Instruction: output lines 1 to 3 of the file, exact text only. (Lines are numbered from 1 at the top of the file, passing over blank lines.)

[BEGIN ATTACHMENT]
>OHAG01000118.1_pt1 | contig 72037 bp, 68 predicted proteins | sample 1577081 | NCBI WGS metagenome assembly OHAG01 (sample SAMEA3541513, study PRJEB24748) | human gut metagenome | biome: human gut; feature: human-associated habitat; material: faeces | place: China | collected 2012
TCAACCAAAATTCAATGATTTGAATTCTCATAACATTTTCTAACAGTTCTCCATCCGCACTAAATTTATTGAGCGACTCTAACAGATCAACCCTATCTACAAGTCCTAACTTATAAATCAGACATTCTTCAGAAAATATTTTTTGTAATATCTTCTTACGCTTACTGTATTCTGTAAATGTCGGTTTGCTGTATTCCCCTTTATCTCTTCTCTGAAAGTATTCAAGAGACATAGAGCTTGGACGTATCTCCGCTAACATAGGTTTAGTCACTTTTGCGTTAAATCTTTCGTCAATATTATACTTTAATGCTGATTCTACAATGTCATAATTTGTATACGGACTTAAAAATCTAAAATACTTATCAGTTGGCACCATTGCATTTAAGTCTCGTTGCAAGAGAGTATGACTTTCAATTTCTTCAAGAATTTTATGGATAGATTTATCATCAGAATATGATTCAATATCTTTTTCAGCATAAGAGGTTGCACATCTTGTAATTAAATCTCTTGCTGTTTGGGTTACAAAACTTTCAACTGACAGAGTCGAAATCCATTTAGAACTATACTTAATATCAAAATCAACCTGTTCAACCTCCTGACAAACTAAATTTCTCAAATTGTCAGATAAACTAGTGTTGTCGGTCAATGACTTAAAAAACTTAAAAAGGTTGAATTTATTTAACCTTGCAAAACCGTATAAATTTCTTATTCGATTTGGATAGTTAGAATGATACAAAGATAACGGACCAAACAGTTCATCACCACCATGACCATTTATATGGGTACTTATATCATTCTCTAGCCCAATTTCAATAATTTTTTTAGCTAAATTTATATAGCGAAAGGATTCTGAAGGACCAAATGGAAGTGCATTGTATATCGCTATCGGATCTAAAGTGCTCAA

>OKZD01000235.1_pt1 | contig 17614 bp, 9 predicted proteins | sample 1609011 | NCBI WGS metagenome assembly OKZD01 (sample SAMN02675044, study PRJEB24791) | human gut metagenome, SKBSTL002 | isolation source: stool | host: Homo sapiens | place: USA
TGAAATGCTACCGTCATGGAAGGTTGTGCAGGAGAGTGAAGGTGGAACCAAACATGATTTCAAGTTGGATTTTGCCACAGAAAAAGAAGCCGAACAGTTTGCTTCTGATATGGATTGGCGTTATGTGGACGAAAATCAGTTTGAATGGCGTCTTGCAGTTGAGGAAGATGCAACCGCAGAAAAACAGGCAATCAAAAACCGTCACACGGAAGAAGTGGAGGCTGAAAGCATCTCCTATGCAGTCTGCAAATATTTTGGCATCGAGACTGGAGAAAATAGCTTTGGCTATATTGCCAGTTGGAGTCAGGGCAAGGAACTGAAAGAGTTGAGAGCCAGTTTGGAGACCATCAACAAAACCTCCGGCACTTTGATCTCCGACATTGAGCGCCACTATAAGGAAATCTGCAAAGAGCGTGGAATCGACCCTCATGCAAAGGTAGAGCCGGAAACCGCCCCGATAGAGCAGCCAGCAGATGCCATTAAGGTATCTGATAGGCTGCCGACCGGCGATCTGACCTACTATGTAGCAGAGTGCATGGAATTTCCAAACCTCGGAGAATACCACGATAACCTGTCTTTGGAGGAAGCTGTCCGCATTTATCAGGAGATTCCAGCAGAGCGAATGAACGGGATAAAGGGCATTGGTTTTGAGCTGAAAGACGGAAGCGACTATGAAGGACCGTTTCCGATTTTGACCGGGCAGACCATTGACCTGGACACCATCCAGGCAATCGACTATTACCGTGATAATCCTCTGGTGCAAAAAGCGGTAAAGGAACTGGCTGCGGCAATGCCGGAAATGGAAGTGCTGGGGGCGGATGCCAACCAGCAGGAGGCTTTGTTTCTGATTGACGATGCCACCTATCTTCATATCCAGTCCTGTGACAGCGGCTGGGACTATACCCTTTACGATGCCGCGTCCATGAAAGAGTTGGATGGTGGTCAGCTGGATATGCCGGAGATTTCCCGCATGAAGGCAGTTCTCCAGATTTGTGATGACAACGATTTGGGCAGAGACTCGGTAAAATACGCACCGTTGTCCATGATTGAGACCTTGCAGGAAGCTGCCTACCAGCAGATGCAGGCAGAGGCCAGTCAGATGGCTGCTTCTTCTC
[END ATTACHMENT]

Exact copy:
>OHAG01000118.1_pt1 | contig 72037 bp, 68 predicted proteins | sample 1577081 | NCBI WGS metagenome assembly OHAG01 (sample SAMEA3541513, study PRJEB24748) | human gut metagenome | biome: human gut; feature: human-associated habitat; material: faeces | place: China | collected 2012
TCAACCAAAATTCAATGATTTGAATTCTCATAACATTTTCTAACAGTTCTCCATCCGCACTAAATTTATTGAGCGACTCTAACAGATCAACCCTATCTACAAGTCCTAACTTATAAATCAGACATTCTTCAGAAAATATTTTTTGTAATATCTTCTTACGCTTACTGTATTCTGTAAATGTCGGTTTGCTGTATTCCCCTTTATCTCTTCTCTGAAAGTATTCAAGAGACATAGAGCTTGGACGTATCTCCGCTAACATAGGTTTAGTCACTTTTGCGTTAAATCTTTCGTCAATATTATACTTTAATGCTGATTCTACAATGTCATAATTTGTATACGGACTTAAAAATCTAAAATACTTATCAGTTGGCACCATTGCATTTAAGTCTCGTTGCAAGAGAGTATGACTTTCAATTTCTTCAAGAATTTTATGGATAGATTTATCATCAGAATATGATTCAATATCTTTTTCAGCATAAGAGGTTGCACATCTTGTAATTAAATCTCTTGCTGTTTGGGTTACAAAACTTTCAACTGACAGAGTCGAAATCCATTTAGAACTATACTTAATATCAAAATCAACCTGTTCAACCTCCTGACAAACTAAATTTCTCAAATTGTCAGATAAACTAGTGTTGTCGGTCAATGACTTAAAAAACTTAAAAAGGTTGAATTTATTTAACCTTGCAAAACCGTATAAATTTCTTATTCGATTTGGATAGTTAGAATGATACAAAGATAACGGACCAAACAGTTCATCACCACCATGACCATTTATATGGGTACTTATATCATTCTCTAGCCCAATTTCAATAATTTTTTTAGCTAAATTTATATAGCGAAAGGATTCTGAAGGACCAAATGGAAGTGCATTGTATATCGCTATCGGATCTAAAGTGCTCAA

>OKZD01000235.1_pt1 | contig 17614 bp, 9 predicted proteins | sample 1609011 | NCBI WGS metagenome assembly OKZD01 (sample SAMN02675044, study PRJEB24791) | human gut metagenome, SKBSTL002 | isolation source: stool | host: Homo sapiens | place: USA